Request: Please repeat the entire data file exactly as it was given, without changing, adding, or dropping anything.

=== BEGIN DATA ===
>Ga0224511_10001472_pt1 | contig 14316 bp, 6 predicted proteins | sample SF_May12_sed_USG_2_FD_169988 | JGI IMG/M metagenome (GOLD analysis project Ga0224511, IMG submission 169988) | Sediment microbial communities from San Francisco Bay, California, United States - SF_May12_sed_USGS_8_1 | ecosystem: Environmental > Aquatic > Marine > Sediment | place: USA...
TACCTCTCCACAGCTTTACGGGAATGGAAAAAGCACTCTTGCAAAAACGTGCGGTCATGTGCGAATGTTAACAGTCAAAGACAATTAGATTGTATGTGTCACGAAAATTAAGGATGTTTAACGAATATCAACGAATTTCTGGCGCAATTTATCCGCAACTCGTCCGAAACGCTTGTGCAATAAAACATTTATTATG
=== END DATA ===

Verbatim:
>Ga0224511_10001472_pt1 | contig 14316 bp, 6 predicted proteins | sample SF_May12_sed_USG_2_FD_169988 | JGI IMG/M metagenome (GOLD analysis project Ga0224511, IMG submission 169988) | Sediment microbial communities from San Francisco Bay, California, United States - SF_May12_sed_USGS_8_1 | ecosystem: Environmental > Aquatic > Marine > Sediment | place: USA...
TACCTCTCCACAGCTTTACGGGAATGGAAAAAGCACTCTTGCAAAAACGTGCGGTCATGTGCGAATGTTAACAGTCAAAGACAATTAGATTGTATGTGTCACGAAAATTAAGGATGTTTAACGAATATCAACGAATTTCTGGCGCAATTTATCCGCAACTCGTCCGAAACGCTTGTGCAATAAAACATTTATTATG